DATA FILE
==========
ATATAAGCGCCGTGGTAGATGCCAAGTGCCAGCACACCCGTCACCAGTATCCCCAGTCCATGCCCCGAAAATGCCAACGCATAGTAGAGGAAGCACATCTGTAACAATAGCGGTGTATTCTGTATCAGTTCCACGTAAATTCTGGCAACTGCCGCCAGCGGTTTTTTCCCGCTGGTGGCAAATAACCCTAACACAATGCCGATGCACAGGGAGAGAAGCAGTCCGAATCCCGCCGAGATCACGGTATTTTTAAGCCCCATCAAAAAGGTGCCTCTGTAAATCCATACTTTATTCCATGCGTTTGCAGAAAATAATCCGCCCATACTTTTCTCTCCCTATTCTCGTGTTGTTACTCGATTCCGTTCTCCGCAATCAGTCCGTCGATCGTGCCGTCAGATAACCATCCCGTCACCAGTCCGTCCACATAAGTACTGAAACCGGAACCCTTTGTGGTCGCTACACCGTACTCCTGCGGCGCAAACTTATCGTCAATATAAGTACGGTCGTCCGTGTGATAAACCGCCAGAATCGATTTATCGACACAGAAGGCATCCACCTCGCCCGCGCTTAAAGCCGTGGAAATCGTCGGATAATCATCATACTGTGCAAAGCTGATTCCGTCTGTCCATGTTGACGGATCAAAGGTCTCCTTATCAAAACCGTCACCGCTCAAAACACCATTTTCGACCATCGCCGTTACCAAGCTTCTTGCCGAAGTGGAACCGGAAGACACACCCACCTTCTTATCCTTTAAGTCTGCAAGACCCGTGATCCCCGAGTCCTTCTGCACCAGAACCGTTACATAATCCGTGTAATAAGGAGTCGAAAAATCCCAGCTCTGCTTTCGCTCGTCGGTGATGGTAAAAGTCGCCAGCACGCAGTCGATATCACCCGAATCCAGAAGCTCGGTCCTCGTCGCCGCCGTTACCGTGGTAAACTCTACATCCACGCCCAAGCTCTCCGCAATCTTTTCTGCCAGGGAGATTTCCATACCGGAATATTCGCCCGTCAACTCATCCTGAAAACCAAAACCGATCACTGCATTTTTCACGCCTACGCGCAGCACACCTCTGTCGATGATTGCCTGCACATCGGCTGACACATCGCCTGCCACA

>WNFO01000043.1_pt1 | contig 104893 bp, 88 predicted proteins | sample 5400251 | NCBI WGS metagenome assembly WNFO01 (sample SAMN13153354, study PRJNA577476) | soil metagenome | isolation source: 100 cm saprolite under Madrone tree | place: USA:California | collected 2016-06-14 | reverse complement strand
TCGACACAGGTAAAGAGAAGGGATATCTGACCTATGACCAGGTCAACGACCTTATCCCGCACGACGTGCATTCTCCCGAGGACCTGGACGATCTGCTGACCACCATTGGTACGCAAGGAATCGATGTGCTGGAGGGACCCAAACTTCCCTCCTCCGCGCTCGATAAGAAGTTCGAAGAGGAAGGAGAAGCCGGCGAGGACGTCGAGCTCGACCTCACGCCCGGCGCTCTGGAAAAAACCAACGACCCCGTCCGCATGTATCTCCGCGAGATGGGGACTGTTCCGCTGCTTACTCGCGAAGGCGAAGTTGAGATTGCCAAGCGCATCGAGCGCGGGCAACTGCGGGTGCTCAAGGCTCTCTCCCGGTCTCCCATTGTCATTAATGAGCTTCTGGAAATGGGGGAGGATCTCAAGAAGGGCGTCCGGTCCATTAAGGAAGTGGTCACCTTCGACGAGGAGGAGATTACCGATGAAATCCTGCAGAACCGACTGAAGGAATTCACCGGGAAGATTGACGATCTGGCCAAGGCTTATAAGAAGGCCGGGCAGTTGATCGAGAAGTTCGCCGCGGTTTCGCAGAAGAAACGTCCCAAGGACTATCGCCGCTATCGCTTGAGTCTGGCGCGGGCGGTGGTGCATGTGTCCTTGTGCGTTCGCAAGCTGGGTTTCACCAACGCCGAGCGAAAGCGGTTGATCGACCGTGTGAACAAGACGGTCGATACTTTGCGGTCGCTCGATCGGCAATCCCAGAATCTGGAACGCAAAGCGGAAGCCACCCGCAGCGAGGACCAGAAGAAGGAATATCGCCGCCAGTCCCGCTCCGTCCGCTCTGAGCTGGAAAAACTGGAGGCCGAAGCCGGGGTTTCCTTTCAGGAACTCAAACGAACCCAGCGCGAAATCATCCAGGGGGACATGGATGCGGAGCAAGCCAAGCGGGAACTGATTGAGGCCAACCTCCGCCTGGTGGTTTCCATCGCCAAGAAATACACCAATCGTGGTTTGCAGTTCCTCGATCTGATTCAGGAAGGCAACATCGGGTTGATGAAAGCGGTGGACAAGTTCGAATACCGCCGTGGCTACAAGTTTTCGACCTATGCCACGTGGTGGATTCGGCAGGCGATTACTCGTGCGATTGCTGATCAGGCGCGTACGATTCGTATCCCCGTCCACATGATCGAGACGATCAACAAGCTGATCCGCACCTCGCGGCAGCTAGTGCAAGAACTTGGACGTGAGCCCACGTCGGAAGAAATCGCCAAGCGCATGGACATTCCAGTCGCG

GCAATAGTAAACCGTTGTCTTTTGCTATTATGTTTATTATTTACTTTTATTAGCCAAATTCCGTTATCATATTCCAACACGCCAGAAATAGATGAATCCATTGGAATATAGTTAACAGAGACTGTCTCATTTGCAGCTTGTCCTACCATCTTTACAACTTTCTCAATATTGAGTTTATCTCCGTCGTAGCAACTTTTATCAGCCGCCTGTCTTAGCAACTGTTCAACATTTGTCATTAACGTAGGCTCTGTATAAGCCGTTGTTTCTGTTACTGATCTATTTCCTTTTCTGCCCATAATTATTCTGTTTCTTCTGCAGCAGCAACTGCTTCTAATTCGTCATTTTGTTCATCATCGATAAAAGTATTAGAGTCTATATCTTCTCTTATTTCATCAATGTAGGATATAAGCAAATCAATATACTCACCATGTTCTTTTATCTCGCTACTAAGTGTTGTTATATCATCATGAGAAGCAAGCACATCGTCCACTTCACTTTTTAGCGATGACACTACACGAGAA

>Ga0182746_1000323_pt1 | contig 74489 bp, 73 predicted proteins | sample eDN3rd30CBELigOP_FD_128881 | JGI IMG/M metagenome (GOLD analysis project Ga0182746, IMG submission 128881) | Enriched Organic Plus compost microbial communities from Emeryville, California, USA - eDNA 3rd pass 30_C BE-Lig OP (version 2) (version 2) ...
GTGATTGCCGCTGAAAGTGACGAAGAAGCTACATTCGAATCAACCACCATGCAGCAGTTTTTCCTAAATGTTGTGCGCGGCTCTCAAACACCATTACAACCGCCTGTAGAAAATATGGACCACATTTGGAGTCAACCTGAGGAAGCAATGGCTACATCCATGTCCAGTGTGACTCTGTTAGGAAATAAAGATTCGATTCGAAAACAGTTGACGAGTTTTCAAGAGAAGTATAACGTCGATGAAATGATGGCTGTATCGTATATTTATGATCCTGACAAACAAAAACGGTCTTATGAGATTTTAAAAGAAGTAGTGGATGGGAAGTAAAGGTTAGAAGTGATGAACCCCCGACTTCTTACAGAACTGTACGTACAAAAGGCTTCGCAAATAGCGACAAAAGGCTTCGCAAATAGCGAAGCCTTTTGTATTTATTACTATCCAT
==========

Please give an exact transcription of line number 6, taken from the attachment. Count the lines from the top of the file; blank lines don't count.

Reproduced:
GTGATTGCCGCTGAAAGTGACGAAGAAGCTACATTCGAATCAACCACCATGCAGCAGTTTTTCCTAAATGTTGTGCGCGGCTCTCAAACACCATTACAACCGCCTGTAGAAAATATGGACCACATTTGGAGTCAACCTGAGGAAGCAATGGCTACATCCATGTCCAGTGTGACTCTGTTAGGAAATAAAGATTCGATTCGAAAACAGTTGACGAGTTTTCAAGAGAAGTATAACGTCGATGAAATGATGGCTGTATCGTATATTTATGATCCTGACAAACAAAAACGGTCTTATGAGATTTTAAAAGAAGTAGTGGATGGGAAGTAAAGGTTAGAAGTGATGAACCCCCGACTTCTTACAGAACTGTACGTACAAAAGGCTTCGCAAATAGCGACAAAAGGCTTCGCAAATAGCGAAGCCTTTTGTATTTATTACTATCCAT